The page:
Obama campaign taps populist political culture

Yesterday, when I looked at a map of Barack Obama’s campaign victories, a striking pattern was apparent: his victories came in states that had strong populist histories and political cultures.

Populism, in its deepest sense, is about civic agency, people developing the awareness and skills to be culture makers and authors of their own lives, not victims or spectators. In the great populist movements of our history––the family farmers cooperative movement of the 1880s and 1890s, the reform movements of the Great Depression, the civil rights movement of the 1960s––people were agents, not passive recipients. They learned to work with others across differences to address common challenges, to build healthy communities, and to create a more democratic society.

Minnesota’s populist history may explain the avalanche of support for Barack Obama in this state.

Although he has not fleshed out his message with policy initiatives to involve people in the work of government, Obama's appeal has definitely been about civic agency. "I'm asking you to believe. Not just in my ability to make change in Washington…I’m asking you to believe in yours," is the lead on his web site, backed up by "Yes we can," as his campaign slogan. In his speech after Super Tuesday on Feb. 5, he used the words of a great civil rights song, "We are the ones we've been waiting for."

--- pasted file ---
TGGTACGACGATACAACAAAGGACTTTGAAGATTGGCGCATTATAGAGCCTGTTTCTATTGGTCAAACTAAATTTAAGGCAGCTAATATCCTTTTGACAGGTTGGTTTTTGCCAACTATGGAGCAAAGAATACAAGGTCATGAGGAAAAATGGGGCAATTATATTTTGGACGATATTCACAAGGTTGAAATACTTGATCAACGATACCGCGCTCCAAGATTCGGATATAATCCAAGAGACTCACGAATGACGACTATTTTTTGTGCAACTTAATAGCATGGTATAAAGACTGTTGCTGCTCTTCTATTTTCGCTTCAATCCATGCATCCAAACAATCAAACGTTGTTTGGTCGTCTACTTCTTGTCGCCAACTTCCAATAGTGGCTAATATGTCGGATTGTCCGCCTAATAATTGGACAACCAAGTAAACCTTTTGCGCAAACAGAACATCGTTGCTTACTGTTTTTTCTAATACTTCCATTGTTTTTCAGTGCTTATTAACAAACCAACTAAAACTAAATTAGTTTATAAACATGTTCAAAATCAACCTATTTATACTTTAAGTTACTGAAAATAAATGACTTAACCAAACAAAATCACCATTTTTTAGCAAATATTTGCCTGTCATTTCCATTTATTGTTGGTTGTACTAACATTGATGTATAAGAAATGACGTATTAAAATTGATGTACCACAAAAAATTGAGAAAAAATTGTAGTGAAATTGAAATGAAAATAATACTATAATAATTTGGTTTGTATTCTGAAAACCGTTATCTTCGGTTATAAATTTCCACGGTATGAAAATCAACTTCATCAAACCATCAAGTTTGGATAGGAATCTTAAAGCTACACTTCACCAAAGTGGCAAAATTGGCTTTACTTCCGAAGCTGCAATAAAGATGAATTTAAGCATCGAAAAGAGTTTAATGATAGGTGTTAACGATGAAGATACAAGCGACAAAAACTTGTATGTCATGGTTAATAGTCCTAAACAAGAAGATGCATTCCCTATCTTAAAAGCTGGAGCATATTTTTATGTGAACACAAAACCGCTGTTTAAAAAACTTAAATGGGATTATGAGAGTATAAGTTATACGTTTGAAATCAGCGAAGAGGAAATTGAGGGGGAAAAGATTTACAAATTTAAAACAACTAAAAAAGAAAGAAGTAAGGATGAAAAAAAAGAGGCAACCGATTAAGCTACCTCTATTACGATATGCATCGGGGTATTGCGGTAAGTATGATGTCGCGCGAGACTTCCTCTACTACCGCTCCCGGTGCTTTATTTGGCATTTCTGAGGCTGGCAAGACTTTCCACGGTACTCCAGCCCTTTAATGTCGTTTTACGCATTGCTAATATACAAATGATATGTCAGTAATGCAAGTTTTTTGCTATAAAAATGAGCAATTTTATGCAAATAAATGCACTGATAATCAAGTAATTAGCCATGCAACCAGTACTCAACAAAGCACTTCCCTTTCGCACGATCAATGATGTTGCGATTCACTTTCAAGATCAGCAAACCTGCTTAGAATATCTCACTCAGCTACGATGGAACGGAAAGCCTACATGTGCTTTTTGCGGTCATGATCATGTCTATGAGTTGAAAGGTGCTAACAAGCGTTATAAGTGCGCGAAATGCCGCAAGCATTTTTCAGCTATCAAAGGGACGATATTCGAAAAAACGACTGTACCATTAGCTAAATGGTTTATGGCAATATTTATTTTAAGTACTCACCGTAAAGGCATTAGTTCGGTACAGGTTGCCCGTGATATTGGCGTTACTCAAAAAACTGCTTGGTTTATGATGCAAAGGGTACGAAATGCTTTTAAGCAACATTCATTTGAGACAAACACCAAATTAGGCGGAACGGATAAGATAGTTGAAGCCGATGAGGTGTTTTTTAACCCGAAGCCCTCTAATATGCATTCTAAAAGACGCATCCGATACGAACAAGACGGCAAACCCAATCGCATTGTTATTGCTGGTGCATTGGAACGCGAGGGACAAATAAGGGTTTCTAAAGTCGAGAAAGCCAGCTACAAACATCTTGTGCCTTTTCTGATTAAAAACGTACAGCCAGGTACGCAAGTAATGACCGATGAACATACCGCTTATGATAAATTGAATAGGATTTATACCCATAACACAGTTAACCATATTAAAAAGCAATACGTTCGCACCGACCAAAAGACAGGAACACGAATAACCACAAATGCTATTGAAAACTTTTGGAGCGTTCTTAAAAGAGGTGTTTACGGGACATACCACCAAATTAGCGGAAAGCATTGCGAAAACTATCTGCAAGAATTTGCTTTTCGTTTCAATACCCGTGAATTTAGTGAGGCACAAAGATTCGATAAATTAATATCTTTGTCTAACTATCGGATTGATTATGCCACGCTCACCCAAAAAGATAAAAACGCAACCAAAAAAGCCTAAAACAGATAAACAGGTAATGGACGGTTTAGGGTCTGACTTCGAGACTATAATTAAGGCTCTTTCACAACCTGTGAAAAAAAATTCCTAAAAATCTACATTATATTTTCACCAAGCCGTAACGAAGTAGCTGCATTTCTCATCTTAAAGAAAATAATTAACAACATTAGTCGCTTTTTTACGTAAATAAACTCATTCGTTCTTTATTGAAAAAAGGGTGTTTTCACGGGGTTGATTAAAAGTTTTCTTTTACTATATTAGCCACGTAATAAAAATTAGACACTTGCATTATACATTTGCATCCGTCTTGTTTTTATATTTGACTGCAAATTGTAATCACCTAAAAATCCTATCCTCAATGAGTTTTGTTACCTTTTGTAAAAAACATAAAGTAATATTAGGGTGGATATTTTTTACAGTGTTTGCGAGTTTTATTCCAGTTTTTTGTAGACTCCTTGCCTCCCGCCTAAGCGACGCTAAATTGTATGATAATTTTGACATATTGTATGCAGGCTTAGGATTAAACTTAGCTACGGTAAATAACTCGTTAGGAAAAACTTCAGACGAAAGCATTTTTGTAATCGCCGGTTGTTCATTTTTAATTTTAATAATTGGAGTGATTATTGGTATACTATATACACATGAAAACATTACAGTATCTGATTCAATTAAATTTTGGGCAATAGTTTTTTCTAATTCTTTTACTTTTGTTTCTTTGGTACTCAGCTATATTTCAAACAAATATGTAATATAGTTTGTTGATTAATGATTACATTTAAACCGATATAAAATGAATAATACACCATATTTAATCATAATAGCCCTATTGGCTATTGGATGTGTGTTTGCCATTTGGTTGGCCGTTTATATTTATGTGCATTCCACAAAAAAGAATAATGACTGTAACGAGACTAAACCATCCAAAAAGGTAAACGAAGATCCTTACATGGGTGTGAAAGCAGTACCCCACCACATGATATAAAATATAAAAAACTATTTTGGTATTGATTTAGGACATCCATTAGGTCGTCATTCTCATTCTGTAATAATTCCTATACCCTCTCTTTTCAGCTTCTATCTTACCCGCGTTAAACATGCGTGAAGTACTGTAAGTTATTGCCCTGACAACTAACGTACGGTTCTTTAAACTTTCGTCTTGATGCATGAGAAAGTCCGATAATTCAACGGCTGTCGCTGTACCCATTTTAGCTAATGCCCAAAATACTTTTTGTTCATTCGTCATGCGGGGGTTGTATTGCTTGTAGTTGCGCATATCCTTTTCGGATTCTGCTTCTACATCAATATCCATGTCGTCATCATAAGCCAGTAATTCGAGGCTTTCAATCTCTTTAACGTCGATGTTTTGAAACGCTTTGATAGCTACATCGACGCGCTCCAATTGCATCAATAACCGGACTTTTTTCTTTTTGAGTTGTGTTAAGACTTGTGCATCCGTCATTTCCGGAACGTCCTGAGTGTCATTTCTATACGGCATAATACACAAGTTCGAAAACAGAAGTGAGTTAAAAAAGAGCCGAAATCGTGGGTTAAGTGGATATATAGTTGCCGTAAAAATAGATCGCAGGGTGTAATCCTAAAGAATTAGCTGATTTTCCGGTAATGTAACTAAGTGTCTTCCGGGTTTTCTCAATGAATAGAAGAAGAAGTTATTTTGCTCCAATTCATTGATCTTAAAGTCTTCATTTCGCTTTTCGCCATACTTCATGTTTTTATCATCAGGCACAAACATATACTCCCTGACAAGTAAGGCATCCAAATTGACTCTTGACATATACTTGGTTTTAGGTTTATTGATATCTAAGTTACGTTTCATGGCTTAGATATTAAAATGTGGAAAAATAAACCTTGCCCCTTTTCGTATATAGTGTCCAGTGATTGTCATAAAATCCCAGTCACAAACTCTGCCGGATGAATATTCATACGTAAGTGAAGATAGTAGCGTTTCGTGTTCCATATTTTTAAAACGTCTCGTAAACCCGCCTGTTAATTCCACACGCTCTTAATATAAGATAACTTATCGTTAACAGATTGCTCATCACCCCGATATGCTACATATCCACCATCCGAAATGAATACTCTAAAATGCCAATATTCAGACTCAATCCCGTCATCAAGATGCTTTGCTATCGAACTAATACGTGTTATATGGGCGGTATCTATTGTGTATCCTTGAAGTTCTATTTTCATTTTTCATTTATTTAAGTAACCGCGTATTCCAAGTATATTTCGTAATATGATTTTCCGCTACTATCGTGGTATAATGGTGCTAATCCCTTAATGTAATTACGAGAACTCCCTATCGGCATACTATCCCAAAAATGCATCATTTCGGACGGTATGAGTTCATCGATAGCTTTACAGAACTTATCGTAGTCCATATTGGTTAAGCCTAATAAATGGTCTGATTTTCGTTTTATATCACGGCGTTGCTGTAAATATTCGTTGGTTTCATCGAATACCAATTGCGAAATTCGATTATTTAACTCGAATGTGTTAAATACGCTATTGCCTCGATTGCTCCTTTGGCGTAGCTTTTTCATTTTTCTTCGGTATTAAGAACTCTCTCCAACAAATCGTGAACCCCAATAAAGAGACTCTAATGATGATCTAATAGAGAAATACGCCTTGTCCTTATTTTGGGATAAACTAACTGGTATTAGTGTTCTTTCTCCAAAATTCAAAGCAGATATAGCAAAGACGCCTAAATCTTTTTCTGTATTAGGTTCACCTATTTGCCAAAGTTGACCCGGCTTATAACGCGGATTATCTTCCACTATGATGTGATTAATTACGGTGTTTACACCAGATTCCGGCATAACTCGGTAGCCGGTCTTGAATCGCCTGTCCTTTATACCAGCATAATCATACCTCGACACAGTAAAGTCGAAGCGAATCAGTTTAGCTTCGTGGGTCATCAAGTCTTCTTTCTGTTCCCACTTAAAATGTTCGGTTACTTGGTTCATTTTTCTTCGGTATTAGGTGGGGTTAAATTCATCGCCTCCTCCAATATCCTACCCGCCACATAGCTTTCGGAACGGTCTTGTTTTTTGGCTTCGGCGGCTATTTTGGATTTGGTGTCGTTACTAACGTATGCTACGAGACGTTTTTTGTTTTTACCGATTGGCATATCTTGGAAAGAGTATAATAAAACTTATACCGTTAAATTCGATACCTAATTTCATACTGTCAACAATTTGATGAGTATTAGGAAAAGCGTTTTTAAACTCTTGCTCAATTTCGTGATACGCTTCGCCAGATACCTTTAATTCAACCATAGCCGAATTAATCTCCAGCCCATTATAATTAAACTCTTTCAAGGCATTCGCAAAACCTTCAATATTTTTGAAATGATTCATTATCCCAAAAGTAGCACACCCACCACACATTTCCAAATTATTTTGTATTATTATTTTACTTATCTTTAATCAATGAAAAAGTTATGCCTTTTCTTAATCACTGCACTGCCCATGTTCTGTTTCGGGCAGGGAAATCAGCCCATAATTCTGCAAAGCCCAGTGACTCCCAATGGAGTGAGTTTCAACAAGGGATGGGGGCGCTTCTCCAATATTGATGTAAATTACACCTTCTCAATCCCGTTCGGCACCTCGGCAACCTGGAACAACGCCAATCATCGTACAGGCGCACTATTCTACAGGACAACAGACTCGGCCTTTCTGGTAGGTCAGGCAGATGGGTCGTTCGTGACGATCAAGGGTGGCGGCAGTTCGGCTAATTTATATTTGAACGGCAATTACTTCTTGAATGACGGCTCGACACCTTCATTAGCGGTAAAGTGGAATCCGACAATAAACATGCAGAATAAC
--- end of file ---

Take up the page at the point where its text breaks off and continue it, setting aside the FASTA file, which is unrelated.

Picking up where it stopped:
Minnesota’s history is full of populism like this. As Ted Kolderie, former director of the Citizens League put it, what is distinctive about the quality of the state is that “this place is made.? Political leaders across the spectrum have embraced civic populism, from Democratic U.S. senators Hubert Humphrey and Paul Wellstone to Al Quie, Republican governor in the 1980s.

As soon as Obama’s message gained sufficient volume to be heard in Minnesota–-and as people began paying attention–-it resonated through the political culture of the state like a deep note vibrating in a base drum. The Humphrey Institute-Minnesota Public Radio poll found Hillary Clinton to be ahead of Obama by seven points in the period from Jan. 20 to 27. But on Feb. 5, when Minnesota Democrats held their caucuses, Obama won 67 delegates to Clinton’s 32––a phenomenal change. Political science professor Lawrence Jacobs, the poll director, believes that the "political culture" may well be the best explanation.

This pattern suggests the return of populism in American politics. It is also a reminder that while candidates may carry the message and become a partner, the message is that “we are the ones.? No political leader can do it for us.


Check out Peter Levine's comments and further analysis, including how Obama's message "We are the ones we've been waiting for" might be interpreted differently in places without a history of populism.

Hubert H. Humphrey Institute of Public Affairs